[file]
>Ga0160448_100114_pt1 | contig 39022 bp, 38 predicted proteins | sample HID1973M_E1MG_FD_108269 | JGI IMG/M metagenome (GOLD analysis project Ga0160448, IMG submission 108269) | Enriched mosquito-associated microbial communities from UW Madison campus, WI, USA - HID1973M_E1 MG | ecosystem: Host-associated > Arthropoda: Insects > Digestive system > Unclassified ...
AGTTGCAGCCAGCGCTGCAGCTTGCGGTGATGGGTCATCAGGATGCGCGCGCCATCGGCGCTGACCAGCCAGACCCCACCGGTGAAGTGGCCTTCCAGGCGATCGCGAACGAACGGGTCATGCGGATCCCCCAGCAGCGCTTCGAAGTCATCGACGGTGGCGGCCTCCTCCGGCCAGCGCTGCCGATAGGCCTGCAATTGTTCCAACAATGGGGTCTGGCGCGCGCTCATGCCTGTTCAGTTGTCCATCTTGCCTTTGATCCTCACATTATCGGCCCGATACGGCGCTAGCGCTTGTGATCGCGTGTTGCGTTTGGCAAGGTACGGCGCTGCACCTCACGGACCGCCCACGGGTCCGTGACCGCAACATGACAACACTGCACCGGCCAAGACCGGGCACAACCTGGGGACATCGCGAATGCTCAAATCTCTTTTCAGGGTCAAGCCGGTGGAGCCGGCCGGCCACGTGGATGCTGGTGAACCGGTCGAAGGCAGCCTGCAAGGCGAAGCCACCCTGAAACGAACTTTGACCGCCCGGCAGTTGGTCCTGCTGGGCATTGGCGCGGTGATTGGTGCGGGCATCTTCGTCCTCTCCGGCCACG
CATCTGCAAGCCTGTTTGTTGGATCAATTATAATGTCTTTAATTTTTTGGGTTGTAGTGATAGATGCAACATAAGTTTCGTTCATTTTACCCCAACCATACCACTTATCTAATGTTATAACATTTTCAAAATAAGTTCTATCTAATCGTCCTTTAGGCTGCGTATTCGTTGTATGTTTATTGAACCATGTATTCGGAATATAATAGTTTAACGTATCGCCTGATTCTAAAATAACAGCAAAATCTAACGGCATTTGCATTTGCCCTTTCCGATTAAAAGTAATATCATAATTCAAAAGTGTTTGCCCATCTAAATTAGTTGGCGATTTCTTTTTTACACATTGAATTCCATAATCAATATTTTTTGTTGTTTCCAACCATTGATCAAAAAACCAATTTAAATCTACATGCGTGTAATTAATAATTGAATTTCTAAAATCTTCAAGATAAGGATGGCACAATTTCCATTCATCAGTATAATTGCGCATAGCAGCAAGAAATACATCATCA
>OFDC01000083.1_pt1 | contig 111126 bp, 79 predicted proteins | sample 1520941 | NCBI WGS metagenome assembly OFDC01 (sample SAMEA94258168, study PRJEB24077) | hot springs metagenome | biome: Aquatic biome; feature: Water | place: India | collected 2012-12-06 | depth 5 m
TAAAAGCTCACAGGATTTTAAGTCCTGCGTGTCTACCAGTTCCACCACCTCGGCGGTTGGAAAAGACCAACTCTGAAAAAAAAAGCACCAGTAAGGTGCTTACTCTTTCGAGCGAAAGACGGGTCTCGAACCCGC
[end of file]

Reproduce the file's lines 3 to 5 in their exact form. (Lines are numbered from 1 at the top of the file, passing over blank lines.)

CATCTGCAAGCCTGTTTGTTGGATCAATTATAATGTCTTTAATTTTTTGGGTTGTAGTGATAGATGCAACATAAGTTTCGTTCATTTTACCCCAACCATACCACTTATCTAATGTTATAACATTTTCAAAATAAGTTCTATCTAATCGTCCTTTAGGCTGCGTATTCGTTGTATGTTTATTGAACCATGTATTCGGAATATAATAGTTTAACGTATCGCCTGATTCTAAAATAACAGCAAAATCTAACGGCATTTGCATTTGCCCTTTCCGATTAAAAGTAATATCATAATTCAAAAGTGTTTGCCCATCTAAATTAGTTGGCGATTTCTTTTTTACACATTGAATTCCATAATCAATATTTTTTGTTGTTTCCAACCATTGATCAAAAAACCAATTTAAATCTACATGCGTGTAATTAATAATTGAATTTCTAAAATCTTCAAGATAAGGATGGCACAATTTCCATTCATCAGTATAATTGCGCATAGCAGCAAGAAATACATCATCA
>OFDC01000083.1_pt1 | contig 111126 bp, 79 predicted proteins | sample 1520941 | NCBI WGS metagenome assembly OFDC01 (sample SAMEA94258168, study PRJEB24077) | hot springs metagenome | biome: Aquatic biome; feature: Water | place: India | collected 2012-12-06 | depth 5 m
TAAAAGCTCACAGGATTTTAAGTCCTGCGTGTCTACCAGTTCCACCACCTCGGCGGTTGGAAAAGACCAACTCTGAAAAAAAAAGCACCAGTAAGGTGCTTACTCTTTCGAGCGAAAGACGGGTCTCGAACCCGC